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Publication numberUS7087309 B2
Publication typeGrant
Application numberUS 10/820,141
Publication dateAug 8, 2006
Filing dateApr 8, 2004
Priority dateAug 22, 2003
Fee statusPaid
Also published asCA2561294A1, CA2561294C, DE602005022421D1, EP1732858A1, EP1732858B1, EP1732858B8, US20050042460, WO2005100275A1
Publication number10820141, 820141, US 7087309 B2, US 7087309B2, US-B2-7087309, US7087309 B2, US7087309B2
InventorsUwe Kriltz
Original AssigneeCentre Luxembourgeois De Recherches Pour Le Verre Et La Ceramique S.A. (C.R.V.C.)
Export CitationBiBTeX, EndNote, RefMan
External Links: USPTO, USPTO Assignment, Espacenet
Coated article with tin oxide, silicon nitride and/or zinc oxide under IR reflecting layer and corresponding method
US 7087309 B2
Abstract
A coated article is provided that may be heat treated in certain example embodiments. A coating of the coated article includes a tin oxide inclusive layer, a silicon nitride inclusive layer and/or a zinc oxide inclusive layer located under an infrared (IR) reflecting layer of a material such as silver. It has been found that this may result in improved thermal stability upon heat treatment, higher visible transmission, desirable coloration, lower sheet resistance (Rs), and/or lower emissivity in certain example embodiments of this invention. In certain embodiments, a zinc oxide inclusive layer may be provided above a contact layer over the IR reflecting layer, again for improving thermal stability, coloration, sheet resistance and/or visible transmission.
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Claims(33)
1. A coated article comprising a coating supported by a glass substrate, the coating comprising:
a first dielectric layer on the glass substrate;
a first layer comprising tin oxide which further includes nitrogen, located over the first dielectric layer;
a layer comprising silicon nitride located over and contacting the first layer comprising tin oxide;
a first layer comprising zinc oxide located over and contacting the layer comprising silicon nitride;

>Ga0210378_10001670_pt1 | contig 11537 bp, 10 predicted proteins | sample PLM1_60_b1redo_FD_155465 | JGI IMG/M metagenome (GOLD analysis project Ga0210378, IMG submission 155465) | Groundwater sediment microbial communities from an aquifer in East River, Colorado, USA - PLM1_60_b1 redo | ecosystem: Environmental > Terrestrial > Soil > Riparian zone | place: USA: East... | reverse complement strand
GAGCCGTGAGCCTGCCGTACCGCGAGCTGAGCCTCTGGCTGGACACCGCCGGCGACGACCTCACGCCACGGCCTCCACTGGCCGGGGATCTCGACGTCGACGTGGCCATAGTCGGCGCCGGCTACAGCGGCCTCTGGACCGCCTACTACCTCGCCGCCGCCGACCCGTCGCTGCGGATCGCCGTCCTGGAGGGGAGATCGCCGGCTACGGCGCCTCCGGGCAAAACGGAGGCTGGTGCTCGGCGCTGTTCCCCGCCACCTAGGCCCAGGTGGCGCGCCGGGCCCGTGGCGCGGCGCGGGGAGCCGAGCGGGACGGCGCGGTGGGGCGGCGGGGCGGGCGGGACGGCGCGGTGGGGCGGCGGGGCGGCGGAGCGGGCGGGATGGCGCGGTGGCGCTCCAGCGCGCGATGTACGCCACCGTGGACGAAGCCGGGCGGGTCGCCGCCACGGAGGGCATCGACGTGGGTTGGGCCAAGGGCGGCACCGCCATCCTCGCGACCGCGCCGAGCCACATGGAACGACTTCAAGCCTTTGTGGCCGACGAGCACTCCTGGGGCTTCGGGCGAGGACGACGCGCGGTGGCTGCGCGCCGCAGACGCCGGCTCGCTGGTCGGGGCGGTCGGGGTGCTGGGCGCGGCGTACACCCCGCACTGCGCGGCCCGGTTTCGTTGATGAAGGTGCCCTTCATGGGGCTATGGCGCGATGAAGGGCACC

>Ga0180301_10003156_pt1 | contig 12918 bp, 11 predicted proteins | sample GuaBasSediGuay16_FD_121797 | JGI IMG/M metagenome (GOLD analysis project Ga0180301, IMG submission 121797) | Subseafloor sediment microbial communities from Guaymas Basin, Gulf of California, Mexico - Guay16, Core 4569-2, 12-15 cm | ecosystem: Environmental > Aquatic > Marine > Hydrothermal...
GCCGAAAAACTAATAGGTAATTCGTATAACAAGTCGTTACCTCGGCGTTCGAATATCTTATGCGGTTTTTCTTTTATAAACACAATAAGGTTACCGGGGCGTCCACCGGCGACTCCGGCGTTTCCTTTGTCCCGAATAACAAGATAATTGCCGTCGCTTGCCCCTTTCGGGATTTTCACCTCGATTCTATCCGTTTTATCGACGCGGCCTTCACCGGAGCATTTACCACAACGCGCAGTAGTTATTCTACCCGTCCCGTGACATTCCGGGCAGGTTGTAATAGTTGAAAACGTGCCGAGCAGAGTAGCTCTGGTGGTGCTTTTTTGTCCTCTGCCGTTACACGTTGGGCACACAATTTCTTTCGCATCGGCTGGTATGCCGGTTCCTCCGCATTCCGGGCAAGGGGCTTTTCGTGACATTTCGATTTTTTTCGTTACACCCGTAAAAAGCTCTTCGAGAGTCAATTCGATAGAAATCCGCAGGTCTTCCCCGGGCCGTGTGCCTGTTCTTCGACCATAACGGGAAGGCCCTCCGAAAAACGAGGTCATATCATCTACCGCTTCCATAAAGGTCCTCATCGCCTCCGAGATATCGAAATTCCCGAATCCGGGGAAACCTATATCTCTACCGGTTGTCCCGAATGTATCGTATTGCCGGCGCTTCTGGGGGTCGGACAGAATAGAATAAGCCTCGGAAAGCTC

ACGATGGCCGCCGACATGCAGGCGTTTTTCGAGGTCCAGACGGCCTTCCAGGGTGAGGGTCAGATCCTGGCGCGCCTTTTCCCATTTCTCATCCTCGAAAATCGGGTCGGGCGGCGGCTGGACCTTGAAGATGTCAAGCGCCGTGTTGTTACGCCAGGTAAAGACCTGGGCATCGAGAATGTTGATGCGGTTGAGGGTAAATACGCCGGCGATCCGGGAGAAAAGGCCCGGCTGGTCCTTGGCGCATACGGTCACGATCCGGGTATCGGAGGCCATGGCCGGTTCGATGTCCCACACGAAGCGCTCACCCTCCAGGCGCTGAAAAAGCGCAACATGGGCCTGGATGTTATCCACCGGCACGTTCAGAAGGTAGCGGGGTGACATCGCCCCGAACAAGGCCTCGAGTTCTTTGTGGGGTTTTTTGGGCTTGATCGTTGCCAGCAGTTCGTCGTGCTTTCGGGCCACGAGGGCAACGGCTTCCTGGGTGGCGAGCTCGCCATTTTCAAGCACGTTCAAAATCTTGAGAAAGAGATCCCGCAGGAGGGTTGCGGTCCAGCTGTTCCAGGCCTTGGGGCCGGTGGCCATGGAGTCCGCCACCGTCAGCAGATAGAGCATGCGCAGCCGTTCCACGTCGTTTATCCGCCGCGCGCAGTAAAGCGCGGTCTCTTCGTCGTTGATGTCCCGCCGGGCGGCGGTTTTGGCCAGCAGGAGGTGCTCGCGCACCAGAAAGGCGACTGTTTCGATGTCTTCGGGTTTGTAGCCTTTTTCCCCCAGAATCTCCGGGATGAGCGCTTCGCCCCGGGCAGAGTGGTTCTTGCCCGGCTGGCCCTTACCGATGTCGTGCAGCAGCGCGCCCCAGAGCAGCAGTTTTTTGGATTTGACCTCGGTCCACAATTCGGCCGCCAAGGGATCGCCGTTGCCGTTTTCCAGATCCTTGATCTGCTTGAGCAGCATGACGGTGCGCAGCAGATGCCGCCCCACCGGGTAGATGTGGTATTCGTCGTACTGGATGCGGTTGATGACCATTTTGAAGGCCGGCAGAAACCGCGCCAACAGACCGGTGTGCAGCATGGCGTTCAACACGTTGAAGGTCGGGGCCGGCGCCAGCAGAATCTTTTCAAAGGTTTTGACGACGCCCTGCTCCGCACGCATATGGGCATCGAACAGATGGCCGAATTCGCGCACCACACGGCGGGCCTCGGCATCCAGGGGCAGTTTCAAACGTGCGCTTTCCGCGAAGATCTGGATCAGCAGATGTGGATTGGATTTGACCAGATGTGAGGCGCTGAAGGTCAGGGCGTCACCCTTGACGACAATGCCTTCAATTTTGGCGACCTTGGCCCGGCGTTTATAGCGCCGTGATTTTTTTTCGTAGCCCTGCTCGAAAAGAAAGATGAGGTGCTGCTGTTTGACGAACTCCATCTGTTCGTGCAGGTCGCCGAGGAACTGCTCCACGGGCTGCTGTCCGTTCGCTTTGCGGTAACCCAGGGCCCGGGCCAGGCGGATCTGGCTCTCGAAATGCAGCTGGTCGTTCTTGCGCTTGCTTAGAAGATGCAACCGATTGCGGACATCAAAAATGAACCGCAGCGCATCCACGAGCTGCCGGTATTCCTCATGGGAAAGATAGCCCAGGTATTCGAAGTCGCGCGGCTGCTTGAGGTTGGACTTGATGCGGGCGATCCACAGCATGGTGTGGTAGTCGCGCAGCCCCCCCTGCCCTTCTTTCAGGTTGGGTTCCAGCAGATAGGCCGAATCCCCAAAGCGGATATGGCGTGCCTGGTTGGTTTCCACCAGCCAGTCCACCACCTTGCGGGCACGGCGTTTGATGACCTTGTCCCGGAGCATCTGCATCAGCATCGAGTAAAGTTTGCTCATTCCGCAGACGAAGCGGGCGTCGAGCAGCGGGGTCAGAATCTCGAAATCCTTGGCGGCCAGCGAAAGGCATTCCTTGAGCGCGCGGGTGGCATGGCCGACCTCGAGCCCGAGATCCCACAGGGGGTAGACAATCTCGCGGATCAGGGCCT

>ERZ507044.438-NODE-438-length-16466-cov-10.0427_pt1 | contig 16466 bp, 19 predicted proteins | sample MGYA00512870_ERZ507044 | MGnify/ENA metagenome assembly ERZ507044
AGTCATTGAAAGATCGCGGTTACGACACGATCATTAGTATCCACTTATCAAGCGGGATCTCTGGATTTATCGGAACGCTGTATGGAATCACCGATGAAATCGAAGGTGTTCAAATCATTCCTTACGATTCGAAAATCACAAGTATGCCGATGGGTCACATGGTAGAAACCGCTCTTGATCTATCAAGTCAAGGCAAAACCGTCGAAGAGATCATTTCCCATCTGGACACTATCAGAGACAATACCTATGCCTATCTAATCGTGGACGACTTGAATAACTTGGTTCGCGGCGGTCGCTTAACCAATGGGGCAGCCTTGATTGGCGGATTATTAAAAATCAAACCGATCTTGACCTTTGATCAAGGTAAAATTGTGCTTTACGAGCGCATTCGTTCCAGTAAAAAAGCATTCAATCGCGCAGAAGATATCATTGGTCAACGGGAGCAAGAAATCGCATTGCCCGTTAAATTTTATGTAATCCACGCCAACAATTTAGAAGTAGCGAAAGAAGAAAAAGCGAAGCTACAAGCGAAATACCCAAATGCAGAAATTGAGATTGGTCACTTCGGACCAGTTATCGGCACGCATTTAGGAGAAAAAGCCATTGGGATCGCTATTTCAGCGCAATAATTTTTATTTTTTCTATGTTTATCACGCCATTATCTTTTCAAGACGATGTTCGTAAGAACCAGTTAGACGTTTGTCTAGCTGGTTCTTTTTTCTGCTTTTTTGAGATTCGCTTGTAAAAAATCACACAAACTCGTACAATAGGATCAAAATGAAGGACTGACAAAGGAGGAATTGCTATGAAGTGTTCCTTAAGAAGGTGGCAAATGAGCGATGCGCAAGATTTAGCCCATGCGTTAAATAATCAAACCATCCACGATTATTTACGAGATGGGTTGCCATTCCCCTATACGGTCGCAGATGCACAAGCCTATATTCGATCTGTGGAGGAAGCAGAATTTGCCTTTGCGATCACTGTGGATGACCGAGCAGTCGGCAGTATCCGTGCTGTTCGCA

an infrared (IR) reflecting layer comprising silver located over and contacting the first layer comprising zinc oxide;
a contact layer located over and contacting the IR reflecting layer;
a second layer comprising zinc oxide located over and contacting the contact layer;
another dielectric layer located over the second layer comprising zinc oxide; and
wherein the coating includes only one IR reflecting layer, said IR reflecting layer comprising silver.
2. The coated article of claim 1, wherein at least one of the first and second layers comprising zinc oxide further comprises aluminum.
3. The coated article of claim 1, wherein the coated article is heat treated.
4. The coated article of claim 1, wherein the first dielectric layer comprises an oxide of titanium.
5. The coated article of claim 1, wherein said another dielectric layer comprises tin oxide, and another layer comprising silicon nitride is located over at least the another dielectric layer that comprises tin oxide.
6. The coated article of claim 1, wherein the another dielectric layer comprises silicon nitride.
7. The coated article of claim 1, wherein the layer comprising silicon nitride is Si-rich so as to be represented by SixNy, where x/y is from 0.8 to 1.4.
8. The coated article of claim 1, wherein the coated article is heat treated, and following heat treatment the coated article measured monolithically is characterized by the following:
visible transmission:>=85%
Rs (ohms/square):<=4.3.
9. The coated article of claim 1, wherein the coated article has only one layer comprising silver and is heat treated, and following heat treatment the coated article measured monolithically is characterized by the following: Rs (ohms/square):<=4.0.
10. The coated article of claim 1, wherein the glass substrate and the coating are part of an IG window unit, wherein the IG window unit has a U-value of no greater than 1.25 W/(m2K).